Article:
Aside from place of residence, the report also delves into the occupations of invited candidates. The report says that the changes introduced last November ‘rebalances the CRS and allows for more highly skilled candidates to receive an ITA,’ which has led to a more equitable distribution of occupations among invited candidates than was previously the case.
In 2015, the top 10 invited occupations represented 38 percent of all invited candidates, with 16 percent of all invited candidates being cooks or food service supervisors. However, in 2016, the top 10 invited occupations represented 31 percent of all invited candidates, and the picture was somewhat different.
From IT to ITA
Over 2016, IT workers around the world brought their A-game to Express Entry, resulting in many more of them being issued an ITA than in 2015. In doing so, they shot up the rankings to overtake workers in the food industry. IRCC states that workers in occupation group service supervisors and specialized service occupations (NOC 63, which includes food industry workers) were ‘more likely to have a lower human capital’ and that ‘only a small number of candidates’ in these occupations have been invited since November.
Information Systems Analysts and Consultants, Software Engineers, and Computer Programmers and Interactive Media Developers together represented 14 percent of all invited candidates last year.
Other workers that benefited throughout 2016 included Graphic Designers and Illustrators, University Professors and Lecturers, those in Advertising, Marketing and Public relations, and Financial Auditors and Accountants. Besides, it is important to remember that 69 percent of all invited candidates in 2016 were in an occupation outside this top 10 list.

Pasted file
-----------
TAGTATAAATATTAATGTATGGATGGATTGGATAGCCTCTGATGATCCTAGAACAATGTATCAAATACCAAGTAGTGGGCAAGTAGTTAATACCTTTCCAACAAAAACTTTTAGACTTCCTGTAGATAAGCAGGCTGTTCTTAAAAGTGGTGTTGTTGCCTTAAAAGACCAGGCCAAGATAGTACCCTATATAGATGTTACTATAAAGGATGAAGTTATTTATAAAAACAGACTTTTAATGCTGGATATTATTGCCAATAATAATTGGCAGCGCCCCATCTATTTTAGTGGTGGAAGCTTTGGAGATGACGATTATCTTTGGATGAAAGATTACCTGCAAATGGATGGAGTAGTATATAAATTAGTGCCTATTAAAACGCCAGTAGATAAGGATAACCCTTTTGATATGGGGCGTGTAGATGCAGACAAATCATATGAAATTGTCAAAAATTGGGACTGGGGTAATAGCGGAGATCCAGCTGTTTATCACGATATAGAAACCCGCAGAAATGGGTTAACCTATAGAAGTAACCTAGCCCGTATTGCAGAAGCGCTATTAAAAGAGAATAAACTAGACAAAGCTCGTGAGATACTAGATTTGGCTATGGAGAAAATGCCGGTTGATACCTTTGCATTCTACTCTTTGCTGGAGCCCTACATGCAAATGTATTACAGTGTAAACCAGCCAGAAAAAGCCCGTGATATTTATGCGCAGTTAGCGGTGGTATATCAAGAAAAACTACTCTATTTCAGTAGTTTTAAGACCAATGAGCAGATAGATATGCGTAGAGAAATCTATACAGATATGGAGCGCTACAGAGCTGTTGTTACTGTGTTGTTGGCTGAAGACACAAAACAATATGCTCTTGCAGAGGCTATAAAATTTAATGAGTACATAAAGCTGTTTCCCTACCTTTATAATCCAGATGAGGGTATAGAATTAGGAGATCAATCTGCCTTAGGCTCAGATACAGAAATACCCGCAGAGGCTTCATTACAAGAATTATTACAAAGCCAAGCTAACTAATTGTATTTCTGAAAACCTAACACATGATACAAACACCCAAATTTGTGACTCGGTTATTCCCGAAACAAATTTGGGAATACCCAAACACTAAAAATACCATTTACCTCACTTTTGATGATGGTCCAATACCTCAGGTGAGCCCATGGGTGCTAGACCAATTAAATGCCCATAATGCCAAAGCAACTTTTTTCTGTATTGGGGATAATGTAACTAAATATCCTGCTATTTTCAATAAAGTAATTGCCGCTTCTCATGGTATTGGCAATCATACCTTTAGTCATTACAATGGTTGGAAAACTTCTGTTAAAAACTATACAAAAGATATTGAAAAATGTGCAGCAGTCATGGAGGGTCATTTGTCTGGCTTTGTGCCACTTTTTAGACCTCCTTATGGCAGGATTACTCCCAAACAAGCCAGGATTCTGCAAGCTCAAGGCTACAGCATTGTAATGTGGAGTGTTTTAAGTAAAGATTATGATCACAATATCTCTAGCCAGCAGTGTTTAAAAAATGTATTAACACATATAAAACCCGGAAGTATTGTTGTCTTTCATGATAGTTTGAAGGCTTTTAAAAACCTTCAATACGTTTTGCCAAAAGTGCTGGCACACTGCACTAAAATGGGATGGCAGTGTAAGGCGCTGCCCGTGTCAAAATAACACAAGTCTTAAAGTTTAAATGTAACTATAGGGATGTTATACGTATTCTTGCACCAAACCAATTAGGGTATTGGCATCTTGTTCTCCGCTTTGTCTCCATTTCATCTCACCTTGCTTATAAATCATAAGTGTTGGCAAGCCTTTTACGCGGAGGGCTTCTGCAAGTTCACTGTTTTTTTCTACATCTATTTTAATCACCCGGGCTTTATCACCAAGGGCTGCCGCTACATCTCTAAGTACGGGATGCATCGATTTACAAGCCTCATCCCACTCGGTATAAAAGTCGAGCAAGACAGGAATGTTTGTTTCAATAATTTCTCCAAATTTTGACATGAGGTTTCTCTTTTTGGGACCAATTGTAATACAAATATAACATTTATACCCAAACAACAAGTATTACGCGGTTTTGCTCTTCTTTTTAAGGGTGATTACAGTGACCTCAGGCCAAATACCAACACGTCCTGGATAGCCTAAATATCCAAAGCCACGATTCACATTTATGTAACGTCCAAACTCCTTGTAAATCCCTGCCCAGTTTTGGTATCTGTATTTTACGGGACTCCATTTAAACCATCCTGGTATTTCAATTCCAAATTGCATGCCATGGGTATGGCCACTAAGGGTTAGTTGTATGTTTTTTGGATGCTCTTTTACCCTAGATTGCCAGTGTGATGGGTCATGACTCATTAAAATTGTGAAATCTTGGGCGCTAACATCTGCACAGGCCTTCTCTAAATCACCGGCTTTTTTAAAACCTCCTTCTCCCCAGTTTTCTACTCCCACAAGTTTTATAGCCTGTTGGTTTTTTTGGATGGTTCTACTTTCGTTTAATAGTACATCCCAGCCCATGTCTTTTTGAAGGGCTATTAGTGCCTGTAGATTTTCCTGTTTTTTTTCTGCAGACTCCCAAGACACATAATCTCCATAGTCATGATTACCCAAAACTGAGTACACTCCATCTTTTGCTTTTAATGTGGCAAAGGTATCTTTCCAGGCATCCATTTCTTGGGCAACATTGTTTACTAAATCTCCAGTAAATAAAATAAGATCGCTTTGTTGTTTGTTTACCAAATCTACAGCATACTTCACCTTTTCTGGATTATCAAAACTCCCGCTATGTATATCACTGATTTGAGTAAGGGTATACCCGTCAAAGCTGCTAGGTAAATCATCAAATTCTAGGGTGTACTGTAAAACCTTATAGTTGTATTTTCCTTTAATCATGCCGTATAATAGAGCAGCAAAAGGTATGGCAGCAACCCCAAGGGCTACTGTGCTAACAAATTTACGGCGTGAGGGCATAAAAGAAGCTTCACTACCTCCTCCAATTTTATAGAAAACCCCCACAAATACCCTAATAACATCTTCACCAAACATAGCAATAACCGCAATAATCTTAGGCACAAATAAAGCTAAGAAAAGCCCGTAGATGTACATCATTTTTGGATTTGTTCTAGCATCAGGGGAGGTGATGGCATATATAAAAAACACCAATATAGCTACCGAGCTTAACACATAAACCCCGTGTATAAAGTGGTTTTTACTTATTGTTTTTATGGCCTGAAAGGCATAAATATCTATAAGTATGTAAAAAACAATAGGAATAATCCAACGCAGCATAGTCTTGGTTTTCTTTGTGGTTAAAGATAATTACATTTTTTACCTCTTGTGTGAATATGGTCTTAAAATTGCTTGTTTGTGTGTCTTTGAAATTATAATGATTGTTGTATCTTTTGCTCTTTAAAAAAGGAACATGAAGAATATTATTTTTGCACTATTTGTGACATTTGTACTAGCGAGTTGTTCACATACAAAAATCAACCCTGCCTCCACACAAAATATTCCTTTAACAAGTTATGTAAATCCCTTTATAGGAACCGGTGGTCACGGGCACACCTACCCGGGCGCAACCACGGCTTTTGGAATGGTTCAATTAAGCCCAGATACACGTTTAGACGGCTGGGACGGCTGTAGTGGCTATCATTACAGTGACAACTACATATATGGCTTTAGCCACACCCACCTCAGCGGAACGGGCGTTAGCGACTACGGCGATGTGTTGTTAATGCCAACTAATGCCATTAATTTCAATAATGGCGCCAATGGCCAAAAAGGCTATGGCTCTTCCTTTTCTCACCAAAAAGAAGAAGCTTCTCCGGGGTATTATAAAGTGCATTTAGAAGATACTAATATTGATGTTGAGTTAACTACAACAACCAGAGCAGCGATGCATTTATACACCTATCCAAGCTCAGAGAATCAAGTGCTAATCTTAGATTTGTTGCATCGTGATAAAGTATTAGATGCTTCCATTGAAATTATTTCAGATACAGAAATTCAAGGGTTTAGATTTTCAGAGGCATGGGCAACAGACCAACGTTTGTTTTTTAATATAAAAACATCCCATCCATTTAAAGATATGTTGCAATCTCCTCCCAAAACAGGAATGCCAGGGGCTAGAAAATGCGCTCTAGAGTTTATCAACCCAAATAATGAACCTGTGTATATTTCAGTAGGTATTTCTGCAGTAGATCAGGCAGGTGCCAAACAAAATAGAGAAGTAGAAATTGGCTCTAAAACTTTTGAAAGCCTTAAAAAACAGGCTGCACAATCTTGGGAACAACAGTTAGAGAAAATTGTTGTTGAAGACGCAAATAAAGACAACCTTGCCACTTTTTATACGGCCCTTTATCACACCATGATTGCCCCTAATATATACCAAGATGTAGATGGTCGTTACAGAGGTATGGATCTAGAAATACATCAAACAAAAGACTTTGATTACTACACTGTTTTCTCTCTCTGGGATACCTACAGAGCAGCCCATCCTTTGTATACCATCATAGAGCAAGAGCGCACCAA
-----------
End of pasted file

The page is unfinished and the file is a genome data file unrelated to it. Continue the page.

Fewer candidates with job offers receiving ITAs
Taking the three comprehensive Express Entry reports published by IRCC together, it can be revealed that, over time, fewer candidates with a qualifying job offer have received an ITA. Consequently, a higher percentage without a job offer have been invited to apply. This trend was already well underway before the changes introduced last November came into effect — and those changes have served to accelerate the trend even further.
“The range of information and analysis contained in this year-end report shows that 2016 was both a transitional and a breakout year for the Express Entry system,” says Attorney David Cohen.
“In particular, we can see that over time a more diverse range of candidates is getting the opportunity to submit an application for permanent residence. Based on IRCC’s own words, as well as the recent changes to the system and the increase in invitations issued, it is very likely that this diversification has continued into 2017, and will continue into the future. Consequently, individuals and families thinking of immigrating to Canada are encouraged to create an Express Entry profile and capitalize on the opportunity before them.”
The wide-ranging year-end report will be covered in further depth by CICNews.com, which will publish a range of articles covering the different aspects contained therein.
The Australian Government has announced changes to Australian citizenship requirements which are effective 20 April 2017.
The changes will require:
That applicants hold their Australian permanent residence for longer
Formal English language testing
A revised Citizenship test
Evidence that applicants show that they have integrated into Australian society
This article explains the changes and gives guidance for people affected by the changes.
Changes to General Residence Requirement
Applicants for citizenship by conferral would generally need to show that they meet the "General Residence" requirement.
This would mean showing that they have been present in Australia for at least:
The last 4 years, on any temporary, permanent or bridging visa, with a maximum of 12 months overseas; and